Supporting your parents and children at the same time

Learn tips for how to balance caregiving responsibilities for multiple generations.

April 01, 2022

7 min read

Photo of a family spending time together

Of the many challenges shared by the sandwich generation, perhaps the most challenging is trying to balance the needs of loved ones while not sacrificing your own health and mental state of mind.

The “sandwich generation” refers to people who are caring for and supporting their parents and children at the same time. Raising children or caring for an elder takes considerable energy and mental resources on its own, let alone concurrently. And that’s not to mention attempting to maintain a career or have any time for oneself. It’s a lot to have on your plate.

If you’ve found yourself in the sandwich generation, you are not alone. According to a Pew research study, nearly half (47%) of adults in their 40s and 50s have a parent age 65 or older and are either raising a young child or financially supporting a grown child (age 18 or older). And about one-in-seven middle-aged adults (15%) is providing financial support to both an aging parent and a child.

Here’s some advice to help you keep on top of your caregiving responsibilities and better manage this demanding stage of life.

Carefully weigh everyone’s needs

Children and aging parents have very different needs. You may find yourself having to make difficult choices about who you should attend to and when. Children’s lives are filled with meaningful milestones including sports tournaments, awards ceremonies or even having children of their own – grandchildren you will most likely want to spend time with. At the same time, older parents have pressing medical concerns and require timely assistance with basic needs and transportation. You also have your personal wants and job responsibilities.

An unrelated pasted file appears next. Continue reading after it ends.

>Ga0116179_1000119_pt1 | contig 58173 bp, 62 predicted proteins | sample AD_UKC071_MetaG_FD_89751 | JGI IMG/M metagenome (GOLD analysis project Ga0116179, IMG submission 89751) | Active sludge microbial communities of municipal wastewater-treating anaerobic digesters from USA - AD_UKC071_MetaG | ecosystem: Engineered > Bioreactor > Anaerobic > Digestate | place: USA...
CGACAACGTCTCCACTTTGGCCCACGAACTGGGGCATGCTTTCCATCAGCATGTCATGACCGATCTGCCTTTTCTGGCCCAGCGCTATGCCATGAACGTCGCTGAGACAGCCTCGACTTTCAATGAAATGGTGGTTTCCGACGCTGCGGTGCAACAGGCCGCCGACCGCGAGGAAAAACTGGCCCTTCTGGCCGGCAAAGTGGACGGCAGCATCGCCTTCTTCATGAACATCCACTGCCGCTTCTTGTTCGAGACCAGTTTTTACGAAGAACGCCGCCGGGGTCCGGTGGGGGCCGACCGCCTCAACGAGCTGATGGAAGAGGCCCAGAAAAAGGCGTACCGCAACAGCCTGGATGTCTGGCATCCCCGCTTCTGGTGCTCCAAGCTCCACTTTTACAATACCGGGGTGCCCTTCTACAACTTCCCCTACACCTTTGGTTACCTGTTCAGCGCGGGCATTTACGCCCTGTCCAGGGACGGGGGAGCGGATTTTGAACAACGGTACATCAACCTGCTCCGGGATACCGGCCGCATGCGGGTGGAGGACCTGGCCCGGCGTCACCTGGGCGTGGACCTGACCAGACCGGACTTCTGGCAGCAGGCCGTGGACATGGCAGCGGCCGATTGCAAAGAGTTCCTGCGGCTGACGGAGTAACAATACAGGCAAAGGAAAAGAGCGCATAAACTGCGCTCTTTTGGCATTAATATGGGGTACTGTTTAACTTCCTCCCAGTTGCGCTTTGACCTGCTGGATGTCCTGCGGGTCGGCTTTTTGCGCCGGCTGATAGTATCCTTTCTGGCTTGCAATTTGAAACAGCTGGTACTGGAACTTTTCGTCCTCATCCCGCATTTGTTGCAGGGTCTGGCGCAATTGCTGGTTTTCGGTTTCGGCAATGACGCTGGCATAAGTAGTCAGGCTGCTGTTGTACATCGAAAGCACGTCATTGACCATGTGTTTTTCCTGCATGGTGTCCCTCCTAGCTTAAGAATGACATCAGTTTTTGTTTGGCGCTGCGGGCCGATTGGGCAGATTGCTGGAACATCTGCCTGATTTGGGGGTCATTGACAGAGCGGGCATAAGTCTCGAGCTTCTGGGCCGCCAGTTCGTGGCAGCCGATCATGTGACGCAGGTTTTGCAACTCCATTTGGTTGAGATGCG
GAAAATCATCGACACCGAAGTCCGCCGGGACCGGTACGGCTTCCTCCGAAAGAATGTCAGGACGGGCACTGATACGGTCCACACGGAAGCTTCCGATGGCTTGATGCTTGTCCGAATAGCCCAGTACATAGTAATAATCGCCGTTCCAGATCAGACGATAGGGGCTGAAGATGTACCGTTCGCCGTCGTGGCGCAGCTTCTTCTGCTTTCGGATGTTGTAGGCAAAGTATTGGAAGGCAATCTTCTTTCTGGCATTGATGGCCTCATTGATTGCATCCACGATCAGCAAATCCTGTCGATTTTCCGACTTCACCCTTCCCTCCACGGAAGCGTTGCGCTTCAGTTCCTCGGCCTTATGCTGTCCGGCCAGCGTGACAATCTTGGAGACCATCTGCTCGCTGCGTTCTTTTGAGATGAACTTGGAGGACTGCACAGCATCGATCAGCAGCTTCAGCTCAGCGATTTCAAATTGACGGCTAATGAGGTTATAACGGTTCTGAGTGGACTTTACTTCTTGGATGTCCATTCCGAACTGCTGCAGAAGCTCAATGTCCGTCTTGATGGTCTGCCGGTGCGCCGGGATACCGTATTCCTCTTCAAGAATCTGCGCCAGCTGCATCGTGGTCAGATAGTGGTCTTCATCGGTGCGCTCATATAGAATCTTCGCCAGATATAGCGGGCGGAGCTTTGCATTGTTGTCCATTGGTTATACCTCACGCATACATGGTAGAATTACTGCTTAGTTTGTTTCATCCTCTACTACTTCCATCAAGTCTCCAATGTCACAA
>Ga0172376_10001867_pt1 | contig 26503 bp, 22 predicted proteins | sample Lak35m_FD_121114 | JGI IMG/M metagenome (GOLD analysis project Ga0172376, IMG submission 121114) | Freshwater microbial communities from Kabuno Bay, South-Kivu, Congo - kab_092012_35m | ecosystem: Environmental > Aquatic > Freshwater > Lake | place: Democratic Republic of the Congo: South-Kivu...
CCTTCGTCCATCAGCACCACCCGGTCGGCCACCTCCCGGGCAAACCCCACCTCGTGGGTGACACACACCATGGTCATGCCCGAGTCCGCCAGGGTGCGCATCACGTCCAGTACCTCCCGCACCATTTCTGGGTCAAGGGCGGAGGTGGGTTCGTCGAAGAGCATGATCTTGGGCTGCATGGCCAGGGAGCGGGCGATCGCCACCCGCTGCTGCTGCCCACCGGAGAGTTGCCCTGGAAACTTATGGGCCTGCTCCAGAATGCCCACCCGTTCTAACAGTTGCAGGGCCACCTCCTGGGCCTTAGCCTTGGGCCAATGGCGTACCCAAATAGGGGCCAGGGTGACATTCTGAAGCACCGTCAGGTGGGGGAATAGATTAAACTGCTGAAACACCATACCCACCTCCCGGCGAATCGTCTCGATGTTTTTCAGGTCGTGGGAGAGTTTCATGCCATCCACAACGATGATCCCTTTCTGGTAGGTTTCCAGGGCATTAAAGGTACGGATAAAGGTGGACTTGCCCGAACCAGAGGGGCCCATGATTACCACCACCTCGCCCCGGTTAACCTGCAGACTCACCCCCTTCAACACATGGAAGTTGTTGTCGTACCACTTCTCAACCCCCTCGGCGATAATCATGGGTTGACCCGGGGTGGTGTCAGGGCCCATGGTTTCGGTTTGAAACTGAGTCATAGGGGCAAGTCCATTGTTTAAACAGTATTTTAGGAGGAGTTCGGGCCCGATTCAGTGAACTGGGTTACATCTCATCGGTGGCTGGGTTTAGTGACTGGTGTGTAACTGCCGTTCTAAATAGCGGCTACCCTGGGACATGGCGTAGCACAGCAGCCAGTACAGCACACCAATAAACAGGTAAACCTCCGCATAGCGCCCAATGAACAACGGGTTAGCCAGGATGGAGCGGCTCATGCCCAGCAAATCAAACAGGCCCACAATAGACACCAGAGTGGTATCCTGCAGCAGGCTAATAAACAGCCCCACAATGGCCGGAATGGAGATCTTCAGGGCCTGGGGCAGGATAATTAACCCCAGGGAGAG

Try to think objectively about whose needs are most urgent and whether or not you can delegate. Could someone else accompany your parent to an important doctor’s appointment while you take your daughter shopping for a prom dress? Would it be possible for someone else to pick the kids up from school so you can check on your mother who recently suffered a fall? Think about what your loved one would want you to do and which choice you will be most comfortable having made later. You must also come to accept that sometimes you simply have to say “no” without feeling remorse or overwhelming guilt.

Find efficiency where you can

There’s more than enough to do while you simultaneously support your child and care for aging parents. Streamlining those tasks whenever and wherever possible is a necessity. Little things can add up quickly, so look for even tiny tweaks you can make in your day. When communicating with family, reach out to everyone involved at once through a group text or email chain. If you’re in charge of coordinating care, create a centralized spreadsheet online that everyone involved can access and update. Plan your day to consolidate trips as much as possible; consider going to grocery stores and other businesses that are closer to where you need to be than your usual or preferred stops.

Ask others to pitch in

You are only one person, but you are not the only person capable of helping. Don’t be afraid to ask friends and family for assistance. Most people are happy to help, but they aren’t sure what they should or can do. Let them know. Perhaps they could help with your older parent with shopping, help you with family meal planning or pitch in with transportation to and from school or doctor appointments. Even if someone isn’t close by, they can still help care for a parent when they come for an occasional visit or can contribute financially for respite care. And don’t undervalue the importance of simply having a sympathetic ear when you’re feeling stretched thin.

Balance caregiving and your career